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Fort Covington sun. (Fort Covington, N.Y.) 1934-1993, December 13, 1934, Image 1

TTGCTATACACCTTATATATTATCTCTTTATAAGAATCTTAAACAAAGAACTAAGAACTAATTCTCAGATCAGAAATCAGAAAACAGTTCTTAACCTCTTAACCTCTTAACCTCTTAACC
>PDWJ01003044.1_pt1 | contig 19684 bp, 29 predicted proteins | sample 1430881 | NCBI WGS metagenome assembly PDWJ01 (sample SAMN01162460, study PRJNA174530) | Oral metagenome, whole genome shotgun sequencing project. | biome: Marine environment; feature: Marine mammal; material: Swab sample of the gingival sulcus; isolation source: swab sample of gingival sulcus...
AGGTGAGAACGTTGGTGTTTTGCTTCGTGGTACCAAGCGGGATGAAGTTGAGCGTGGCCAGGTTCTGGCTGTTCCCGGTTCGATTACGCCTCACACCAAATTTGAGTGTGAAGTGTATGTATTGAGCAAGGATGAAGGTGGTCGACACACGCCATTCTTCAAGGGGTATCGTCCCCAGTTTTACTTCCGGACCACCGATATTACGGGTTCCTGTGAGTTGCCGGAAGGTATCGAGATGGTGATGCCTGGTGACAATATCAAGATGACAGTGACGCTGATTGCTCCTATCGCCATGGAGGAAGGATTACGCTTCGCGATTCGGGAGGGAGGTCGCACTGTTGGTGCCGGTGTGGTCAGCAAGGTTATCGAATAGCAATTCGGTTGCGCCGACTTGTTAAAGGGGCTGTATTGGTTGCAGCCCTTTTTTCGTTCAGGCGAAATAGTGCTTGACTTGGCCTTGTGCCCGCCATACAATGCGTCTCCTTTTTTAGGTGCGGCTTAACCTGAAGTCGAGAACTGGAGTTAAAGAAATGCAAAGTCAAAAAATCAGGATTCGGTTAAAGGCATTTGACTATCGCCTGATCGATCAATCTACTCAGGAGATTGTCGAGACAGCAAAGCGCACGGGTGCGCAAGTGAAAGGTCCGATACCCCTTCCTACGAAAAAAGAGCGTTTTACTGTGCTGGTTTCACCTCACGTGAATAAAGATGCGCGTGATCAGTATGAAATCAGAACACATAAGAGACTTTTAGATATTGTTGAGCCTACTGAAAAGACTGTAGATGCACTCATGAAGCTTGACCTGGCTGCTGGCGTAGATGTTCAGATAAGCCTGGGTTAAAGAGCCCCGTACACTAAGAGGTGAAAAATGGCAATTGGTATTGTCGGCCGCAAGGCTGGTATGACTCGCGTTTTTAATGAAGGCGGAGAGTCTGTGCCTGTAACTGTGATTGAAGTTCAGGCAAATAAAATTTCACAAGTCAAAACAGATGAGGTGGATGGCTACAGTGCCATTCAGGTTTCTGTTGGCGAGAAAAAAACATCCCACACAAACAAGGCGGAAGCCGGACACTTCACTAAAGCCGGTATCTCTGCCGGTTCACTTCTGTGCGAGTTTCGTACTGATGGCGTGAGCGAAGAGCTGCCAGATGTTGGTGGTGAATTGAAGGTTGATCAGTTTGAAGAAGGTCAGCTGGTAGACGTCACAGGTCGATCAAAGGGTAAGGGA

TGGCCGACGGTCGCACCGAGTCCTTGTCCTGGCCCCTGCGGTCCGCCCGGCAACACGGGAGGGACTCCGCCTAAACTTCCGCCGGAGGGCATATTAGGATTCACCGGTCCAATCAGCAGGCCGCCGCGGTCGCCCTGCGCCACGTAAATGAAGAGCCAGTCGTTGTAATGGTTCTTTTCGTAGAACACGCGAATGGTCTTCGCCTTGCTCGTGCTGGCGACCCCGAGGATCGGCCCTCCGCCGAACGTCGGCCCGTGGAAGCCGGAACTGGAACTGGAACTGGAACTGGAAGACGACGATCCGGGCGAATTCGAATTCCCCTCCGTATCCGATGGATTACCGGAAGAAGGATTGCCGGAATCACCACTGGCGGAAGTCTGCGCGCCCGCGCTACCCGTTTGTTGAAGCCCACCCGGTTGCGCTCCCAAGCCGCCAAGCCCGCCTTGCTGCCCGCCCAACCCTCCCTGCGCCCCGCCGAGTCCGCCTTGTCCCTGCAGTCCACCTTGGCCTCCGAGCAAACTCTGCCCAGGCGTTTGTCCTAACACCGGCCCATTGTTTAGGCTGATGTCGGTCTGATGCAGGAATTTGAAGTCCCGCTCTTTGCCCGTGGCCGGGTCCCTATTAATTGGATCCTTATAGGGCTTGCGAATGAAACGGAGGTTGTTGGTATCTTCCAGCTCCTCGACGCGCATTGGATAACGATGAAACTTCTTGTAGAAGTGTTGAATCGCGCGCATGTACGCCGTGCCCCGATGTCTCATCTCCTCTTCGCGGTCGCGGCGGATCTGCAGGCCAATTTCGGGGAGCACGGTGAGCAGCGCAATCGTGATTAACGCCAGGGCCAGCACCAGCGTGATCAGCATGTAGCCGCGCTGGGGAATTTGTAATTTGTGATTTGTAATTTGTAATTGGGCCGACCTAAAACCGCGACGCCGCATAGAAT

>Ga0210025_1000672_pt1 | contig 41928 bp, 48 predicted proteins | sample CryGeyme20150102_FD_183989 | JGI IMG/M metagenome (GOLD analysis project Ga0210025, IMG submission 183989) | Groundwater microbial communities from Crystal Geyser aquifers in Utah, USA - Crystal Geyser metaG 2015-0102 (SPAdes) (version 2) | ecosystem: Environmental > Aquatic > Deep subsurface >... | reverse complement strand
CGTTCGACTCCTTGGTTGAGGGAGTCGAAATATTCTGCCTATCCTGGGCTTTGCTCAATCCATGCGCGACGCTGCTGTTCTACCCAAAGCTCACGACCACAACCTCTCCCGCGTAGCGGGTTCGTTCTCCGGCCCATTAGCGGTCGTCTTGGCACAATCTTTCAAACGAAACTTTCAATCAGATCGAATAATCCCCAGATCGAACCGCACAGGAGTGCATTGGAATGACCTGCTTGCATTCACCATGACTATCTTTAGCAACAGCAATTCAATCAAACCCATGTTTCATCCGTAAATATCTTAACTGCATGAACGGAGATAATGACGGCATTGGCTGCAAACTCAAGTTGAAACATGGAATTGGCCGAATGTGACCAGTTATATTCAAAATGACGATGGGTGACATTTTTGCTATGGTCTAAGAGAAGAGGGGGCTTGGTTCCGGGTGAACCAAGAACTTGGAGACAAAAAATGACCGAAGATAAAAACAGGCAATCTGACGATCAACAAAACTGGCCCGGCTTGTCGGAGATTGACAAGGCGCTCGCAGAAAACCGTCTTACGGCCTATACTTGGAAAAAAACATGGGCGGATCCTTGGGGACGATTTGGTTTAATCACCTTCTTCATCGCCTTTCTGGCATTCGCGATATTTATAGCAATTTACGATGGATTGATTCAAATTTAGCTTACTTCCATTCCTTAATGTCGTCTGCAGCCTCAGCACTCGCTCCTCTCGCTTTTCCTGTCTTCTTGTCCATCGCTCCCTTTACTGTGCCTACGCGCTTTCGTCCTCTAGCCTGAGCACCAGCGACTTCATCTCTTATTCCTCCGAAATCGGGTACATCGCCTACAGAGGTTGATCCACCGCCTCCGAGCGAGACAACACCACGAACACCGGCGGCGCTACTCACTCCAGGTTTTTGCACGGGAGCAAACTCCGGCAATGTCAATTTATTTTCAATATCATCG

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ORT VOL. L. FT. OOVLNtt'FON,. N, V.. THUKSDW. DEUEMBEK 13! 1934. •WO. 34. News Review of Cmxent Events the World Over D ISPATCHES from Warsaw said the Poles were amazed and alarmed by die Franco-German agree- ment because they feared the under- standing between those two nations would be extended to Include Great Britain and Italy. The foreign office hinted that In that case Poland's re- lations with Russia might be made closer. Poland resents being left our In the cold, for she Is determined to be recognized as one of the great pow- ers, and to play her part in the stabil- ization of peace in Europe. Davis Warns Japan Against Scrapping' Naval Treaty^ Peaceful Agreement for Saar Plebiscite—Moley and Richberg to Industrialists. By EDWARD W. PICKARD ©by W«rt«rn New«pap«r Union. N ORMAN H. DAVIS, America* an> bas»idor-at-large and our chief representative in the naval Uraltatfun conversations that have been going •« In London, has given plain warning to Ja- pan that if that na- tion Insists on scrap- ping the Washington naval treaty, security will be endangered, suspicion created and the world forced Into a costly naval con- struction race. Mr. Davis was addressing N.H.Davis spond , ints . association in London, but his words-were meant for all the world to bear, and as his speech was the first comprehensive statement of the American position since the opening of the conversations. It was, regarded as ef the-greatest In* portance. He also announced, for the first time, that President Roosevelt has proposed \a substantial all-around re- duction In naval armaments.\ Mr. Davis said that, 1 since no agree- ment for armament reduction has l>een reached, the United States advocates the continuance of the Washington and London treaties with their assurance of \equality of security.\ Asserting that the Washington pact put an end to a ruinous naval race and established \a sound basis for peace in the Pacific and the Far East,\ he continued: \Only by maintenance of the system of equality of security, with propor- tionate reductions downward of naval strength if possible, can there be main- tained the substantial foundation for security and peace which has thas been laid. \Abandonment now of the principles Involved would lead to conditions of insecurity, of international suspicion, and of costly competition, with no real advantage to any nation.\ Unofficially, it is said that when Ja- pan gives formal notice that she Is flouncing the Washington treaty, prob- ably on December 20, the United States will Immediately withdraw from the discussions in London. Officials in Washington consider that to continue the conversations would be tantamount to acquiscence to Japan's demand for modification of the ratios on which the treaty is based. No more than any other nation does the United States wish to see the re- vival of the race In naval construction, but the government will not tolerate the decjfne of our navy to a subordl- oate place. Recent utterances of cab- inet members and of congressmen who especially have to do with naval affairs make this pfciin. In his annual report to the President, Secretary of the Navy Swanson says that although the United States may reduce its naval strength proportion- ately with other powers. It is Imper- ative that a navy second to none be maintained. He warns also of the dangerous shortage of personnel In the navy, saying that \ships are valueless unless manned by adequate crews of trained, experienced officers and men.\ T HE ^government of Jugoslavia has decided to expel all the 27,000 Hun- garians now living in that country. The process will be gradual but re- lentless, Already more than 2.000 have been deported snd more are being sent away daily. Hungary called the action of Jugoslavia to the attention of the League of Nations. P EACEFUL solution of the Saar plebiscite problem seemed assured when the council of the League of Na- tions unanimously and gladly adopted the report of the S*ar committee em- bodying the Franco-German agreement for payment for the mines ID case the region votes to return to the reich. Leading up to this settlement were two amioun< > ement8 of utmost Importance, i'iret. Foreign Minister Pierre tava! of France promised that French troops wonid make no attempt to enter the Saar territory before or during the vote on January 13. \I desire to an- nounce.\ said he \that France will not participate in any international force, which it may he found necessary to send Into the Saar. We cannot par- ticipate in such a force because Ger- man.? cinnot participate,** Then ('apt. Anthony Eden, British lord privy seal, cold (he council tha tirent Britain would contribute troops to the proposed International force, pro- vide! Chuncell'or Hitler of Germany were willing that such an army should be sent Into the territory. When Ber- lin was Informed of this, a foreign orH<% spokesman announced that FFU ler's government would raise no objec- tions to the plnn. All this was In effect a victory for tin* poiu«U»g or Col. Geoffrey G, Knox, the h'Jijrnc commissioner of rhe Saar, Tor he has long advocated the crea- tion of on International police force for th* territory. (vtvttitMHi <»f Itarly and Csechoslo- vakia d«»rlnr«di their countries would g*'tt<l rr<ui|ut. and Maxim l.ttvlnov, K«>vi*t fiH-Hgn commissar, said he be llwurt 'ItuimiH would be witling to sup* ply H jun-t of tn<» league force. DRESIDENT ROOSEVELT returned •from Warm Springs to his recondi- tioned executive offices in Washington with the greater part of his winter program completed. It will be pre- sented to congress in his annual mes- sage on January 3. The major Itenrw have to do with., expansion of the pub* !Ic works administration to provide work relief,* revision of the NRA and the AAA, extension of power de*'elop- ments, social security insurance and low cost housing, and the paring down or the budget. BMBERS of the Mid-Continent Re- clamation association, represent ing 19 states, met in Chicago and per- fected plans for a soil erosion and flood control program, to cost $900,000,- 000, which the association will recom mend to the federal government with request for a survey to determine Its practicability. The plan, which was developed by A. B. Hulit of Chicago. Involves the construction of canals and dams aver an area extending from northern N«*rth Dakota through Texas to control flood waters originating on the eastern slopes of the Rocky moun tains. I NTERESTING statements were made to the American Congress of Indus- try In New York by two of the I'resi dent's closest advisers, Raymond Moley and Donald Richberg, director of the nation al emergency council. Professor fci'iley de clare«l there is workable substitute for the present cap- italistic economic sys- tem. \Basically h said, \the New Deal was an effort to sav capitalism and, b spreudtng the range of opportunity- uader it to enable the aver age man to regain a measure of con- trol over the conditions under which he lived. It seemed to me In 1933, as It seems to me now, that this effort to save capitalism was wise and just \By no stretch of the Imagination could the vote of November. 1932, have been interpreted as a mandate for thi abandonment of the capitalistic system. Finally, even had there been such a mandate, there was and is no work- j*f e substitute, foiMHuv present system,'! Moley expressed much optimism re- garding business. He told the indus- trialists, In effect that they need have no fear of any radical change in the present economic and social order, that Industry was needed te stimulate trade, bring about recovery, and that In the last analysis It would be the business men who would distribute the wealth of the nation. Mr. Uichberg admitted the NRA hau not achieved all its aims In its effort to bring about industrial self-govern- ment, but insisted thnt its fundamental principles must be preserved in perma nent legislation for codes of fair com- petition. He warned the manufacturers-thai the permanent law must be written I co-operation with labor and consumers, as well as private business and gov- ernment, so that there should be nei- ther work-consumer regimentation by business nor business regimentation b; government He hinted that if employers consent- ed to legal restriction In return for in- creased power under the codes, organ- ized labor would be called upon to da likewise in submitting to legislati control. , Organized labor was soundly berated by C L. Bardo, president of the Na- tional Association-^ Matiufatturers. He said Its contribution to nattonal recovery had been \the most wide- spread inauguration of strikes, co- ercion, intimidation, and violence that the United States has ever seen, as evidenced by strikes In Minneapolis, Cleveland., textile Industries, and the general strike at San Francisco.\ Bardo pledged the united oppositt< of the National Association of Manu facturers to tb« efforts of the Amerl can Federation of labor to obtain through congress legislation Imposing a 30-boar week on Industuy, or «ny other effort to \fix a rigid and arbi- trary work week for a!3 industry.\ Industry's platform for recovery, which was proposed at a meeting.of the national Industrial council, urging return to the gold standard, a balanced budget, and other orthodox economic measures, was adopted. ORD RIDDELL, who during the *-< World war was Lloyd George's chief liaison officer with the press of the world, Is dead in London. He gained fame and great wealth as a newspaper publisher. As a reward for his war work Rlddell was made a peer In 1018. His voice over the telephone carried the first news to England of the jggplng of the Versailles treaty. For some time after the war he continued o be a friend and confidant of Lloyd Seorge, I.ater there were political dif- ferences, but whiln the close liaison ceased the two men never ceased to be friends. Lord Rlddell leaves no heir nd the title expires with him. f^ENTRAL, western snd northern sections of Honduras were devas- tated b# a series of earthquake shocks continuing through two days. The ex- tent of the disaster Is unknown at this riting for all communication systems were crippled, but It was reported hat at leasfc three towns of consider- ble size. Copas. Cabanas and Santa Rita, were nearly destroyed, DRESIDENT MUSTAPHA KEMAL •of Turkey has become the idol of all the women of his nation, for, after giving them such social rights as emancipation from the harem, he has given them political rights. At his in stance the national assembly unani- mously decided that any Turkish wom- an more than thirty years old is eligi- ble to election to the chamber of depu- ties, and that all women over twenty- two years • of age can vote) hx the na- tional elections. Thousands of women telegraphed their \deepest gratitude\ to Kemal. KIROV, one of the most prominent members of the Russian Communist party's political boreau, was assassinated In I^enlngrad, and as he was a close as elate of Stalin his death was the occa- sion of public mourn- ing. The government announced that the assassin was Leonid Mcolieff and that he \was sent by the ene- mies of the working class.\ But it appears there Is something . . moc* to the event Sergei Kirov than a mere murder < A dispatch from Warsaw sa4d ten Red army officers had been executed as the result of a plot to assassinate all Soviet leaders at the same time. The Moscow government denied this story, but at the same time it was put- ting under arrest scores of White Guards, enemies of the Soviet regime, accusing them of \terroristic action.\ They were tried by a military colle- gium of the Supreme court and sixty- six of them, including one woman, were found guilty and immediately executed. The names of those executed were officially announced. Among them ap- parently were none of the leaders who had figured prominently with the White armies during the civil warfare following the Bolshevist revolution. Nor were there any names of men who have had national prominence subsequently in Russia. The executions were carried out while Kirov's body was being cremat- ed. He was given a state funeral and his ashes were placed in the Com- munists' Valhalla beside the wall of the Kremlin where rest the remains of I*enln. John Reed and other heroes of the Red revolution. P RESIDENT ROOSEVELT'S avia- tion commission, having concluded lt& hearings on national defense he- gan. dBflfUoglte r#per& and it authoritatively said in Washington that If congress approves of Its rec- ommendations, government airships will surely be operating in a transoceanic service. Details were be- ing worked out and It seemed likely the commission would adopt the $17,- 000,000 plan approved by Bwing Y. Mitchell, assistant secretary of com- merce, and the national advisory com- mittee for aeronautics. That plai calls for two huge Zeppelin type air- ships and one smaller metal clad craft along with necessary modern landing equipment The commission also will ask con- gress In Its February report to create a paJWAftwt lederak agency with su- pervisory control over all civil avla- tion. This would comprise five to sev« en members. B USINESS leaders of the country who are members of the Chamber of Commerce of the United States .te mand a reform of the government's budgetary methods. Through a refer- endum they have irfvwi approval to thirteen proposals to rhls end. One step recommended was \a more active centralized administrative con- trol of-expenditures.\ This would be obtained by -broadening the execu to include all expenditures, ordinary and emergency, and strengthening so as to avoid the necessity of defici- ency appropriations.\ This recommendation for broader control by the administrative branch of the government also suggested thi \when feasible\ expenditures be re- duced below appropriations. I N LINE with this budget \revolt\ Is the opposition the business men ai demonstrating to the ten billion dollar work relief program proposed to the President toy hfs brain-tntsi advisers. As outlined by Secretary of the lu- tert«r Icfces and Relief Administrator hopkins this Is an undertaking to ter- minate federal direct relief and put «' able bodied unemployed persons, H work »n guver^menl HIM need, pwjfrts. while the states continue ro ntturti r*» Hef to those persons ttot aete to work President's Office Has Been Reconditioned The reconditioning of the executive offices of the White Houss, designed to provide more space for the nation's Chief Executive and his Immediate official family, is finished. This is a view of the President's own office. It is richly furnished to produce a dignified effect, and conspicuously noted in the fittings are |)ld Glory and the President's own flag, both behind his desk-chair, and his ship model. « Albania's Royal Family in National Dress SHI* By Bob Nichols i Shooting Editor, Field Md Stream Here are Achmed Zogu, king of Albania (center), and his family in the picturesque national dress. Left to right: Princess Ruhie; Princess Senie; Prince Husen, nephew to the king; mother of Prince Essad; the king's mother, Sadie Achmed Zogu, the king; Princess Adile; Myzejen and r Madjide, both princesses. - All the princesses are sisters of the king, who is not married and lives at his castle In Tirana with his mother and his six sisters. Captures Laurels With Her Lambs j Ratherine Sheldon of Oneonta, N. 7., is shown with her lambs that won top honors at the International live Stock show In Chicago. This is the third ttae her lamas have won Twenty Grand Prepares for Comeback >\\ Twenty Grand, one of America** greatest thoroughbreds. Is being prepared for h couusback after several years of retirement He will try for the $100,000 handicap at the new Santa Anita truck near Los Angeles on February 28. Mrs. Payne Whitney hi his owner. ''• >-\- ASTRONOMERS' STATUE Before a crowd ef more than 2,000 people, this impressive 40-foot astron- omer's statue wan unveiled and dedi- cated on the grounds of the Griffith park planetarium at Los Angeles. Of molded concrete in material, the statue resembling an angulur shaft. Is six pointed and. bears the figures of six of the world's most famous astron- omers—Hipparchus, GaUleo, Kepler. Newton, Copernicus and HeracheL BAY STATE GOVERNOR uiS shot that is missed more often titan aoj other shot in bunting Is the fast-flying overhead snot coming in directly over yoo. This is the shot that the duck hunter encounters fre- quently, atjhouglr it does not present Itself very often m upland hunting. When such a chance does present It- self, however, what do you do to score hit? For years, as a boy, I wasted shell after shell trying to connect with fast- flying ducks coming in directly wvepr head. Sometimes they would not be any more than thirty yards high. In- variably I would score a miss on them coming in. Not^a few of the times I would then turn around and drop the bird going away. I couldn't understand why I was missing the Incomers. Older heads than mine were both- ered by the same puzzling shot. One old duck hunter—and a very success- ful hunter he was, too—once told me that it was useless trying to kill a duck coming in on this kind of shoe His explanation was that the shot sim- ply would not penetrate to the bird's vitals shooting crosswise through the duck's irsary breast feathers. **I^et 'era*pass,' he counseled me, \and shoot into 'era from behind, the way their feathers lay, and you'll kill 'em every shot.\ This didn't sound reasonable to me. I had a very wholesome respect for the speed and penetrating power of shotgun pellets at 30 to 45 yard range. One day. sitting In a cornshock blind 1 had rigged up for myself, in came a flock of about a dozen blue-wing teal. They were coming straight over me at about 35 yards high, and they were coming fast My concealment was so constructed that I knew I would never be able to get out of It in time to shoot at them going away behind me. As they whirred into me I pulled up on the leader, gave him what I thought was the proper lead, and fired. What happened so amazed me that I forgot to shoot the second barrel. I had shot at the leader—and killed the last bird in the flock! Which meant that I had shot behind the bird I pulled on and missed It by » good six feet When I examined the dead bird I found its breast—rfght ' where its feathering was the heaviest—was neat- ly punctured by four 4's. So—I rea- soned—my old advisor was wrong. And if No. 4's would kill through the breast feathers of a teal, they would do the same thing to a mallard, or even a goose. And the whole trouble was that I wasn't leading my overhead Incom- ing shots enough. I couldn't figure out why such a big lead was necessary on this type of Hhot AH I knew was that you had to double your lead, and that whenever you did 'x this way yon scored. I had proved it That was enough. But it wasn't until some years later that I arrived at the correct ex- planation. Here it is: On the overhead incoming shoot you of course can't see your target at the Instant you pall the trigger. You \bury\ the target, as the saying goes. But—the instant your eyes lose sight of the target your hands and arms un- consciously stop the swing of your gen. The result is that, Instead of shooting ahead of the target with the proper killing lead, you actually shoot almost at the target, and by the time the shot charge gets up there the duck has already passed the danger point and the charge tears a large hole in the air behind him. A good rule to follow on this type of shot Is to pall dead on the Incom- ing duck and then, just at the Instant of firing, swiftly jump the muzzle up over the target so that It will seem to- be shooting at a point about twice as far in front of the target as would seem necessary. In other words, try to \doable your lead\—a very good rough estimate of what it seems you are doing when you do it correctly. Try this—see how readily it solves the James H- Oartejf, tare* times Mayor of Boston and a Roosevelt booster long before the t%lcago convention, was elected governor of ttassachusetta, \puzzle\ 1 Ck Westers Newspaper Untoa. Man's Organic Make-Up Is Likened to an Army Comparing the life of man to a mil- itary maneuver. Dr. Ales Hrdlicka. of the Smithsonian institution, believes each organ and each part of the body has Its own growth curve. This deduction. It was said, arises from extensive studies of living ma- terial and great accumulatoas «f hu- man skeletal material by the institu- tion's division of physical anthropol- ogy. It Is thought that each person, aa far as growth curves are concerned, Is an aggregation of thousands of de- pendent, yet fairly Independent Indi- viduals. The true growth curve of an Individual, the institution pointed out. Is s recent determination. Doctor Hrdllcka's findings revealed that each bone, each feature, the brain, and all other organs prepress from blrta to death with a regular curve, and that each curve Is specific for a certain part or organ. Thus, It was explained, Ufe for such a complex organism as man is roughly aoalgous to a highly complicated col- ony of social Insects, ertei military maneuver where thousands of dttfereat movements oust be co-ordinated i» one general movement at all times, al- though each soldier retains a certala •mount of tatilvfchialSty. Fundamental almllarlty of orgaa growth curves. Doctor Hrdtlctui said, is proved by the fart that tbey do not ffiffei greatly la any raesx I